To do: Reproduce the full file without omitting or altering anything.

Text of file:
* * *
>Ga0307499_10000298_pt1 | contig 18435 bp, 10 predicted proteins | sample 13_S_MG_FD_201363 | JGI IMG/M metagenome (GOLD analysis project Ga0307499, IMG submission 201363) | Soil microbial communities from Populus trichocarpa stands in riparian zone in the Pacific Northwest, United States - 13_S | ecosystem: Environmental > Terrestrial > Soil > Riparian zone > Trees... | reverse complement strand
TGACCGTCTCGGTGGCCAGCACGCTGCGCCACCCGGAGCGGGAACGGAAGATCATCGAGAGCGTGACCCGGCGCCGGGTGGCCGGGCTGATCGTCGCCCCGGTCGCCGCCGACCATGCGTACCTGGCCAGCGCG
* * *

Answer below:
>Ga0307499_10000298_pt1 | contig 18435 bp, 10 predicted proteins | sample 13_S_MG_FD_201363 | JGI IMG/M metagenome (GOLD analysis project Ga0307499, IMG submission 201363) | Soil microbial communities from Populus trichocarpa stands in riparian zone in the Pacific Northwest, United States - 13_S | ecosystem: Environmental > Terrestrial > Soil > Riparian zone > Trees... | reverse complement strand
TGACCGTCTCGGTGGCCAGCACGCTGCGCCACCCGGAGCGGGAACGGAAGATCATCGAGAGCGTGACCCGGCGCCGGGTGGCCGGGCTGATCGTCGCCCCGGTCGCCGCCGACCATGCGTACCTGGCCAGCGCG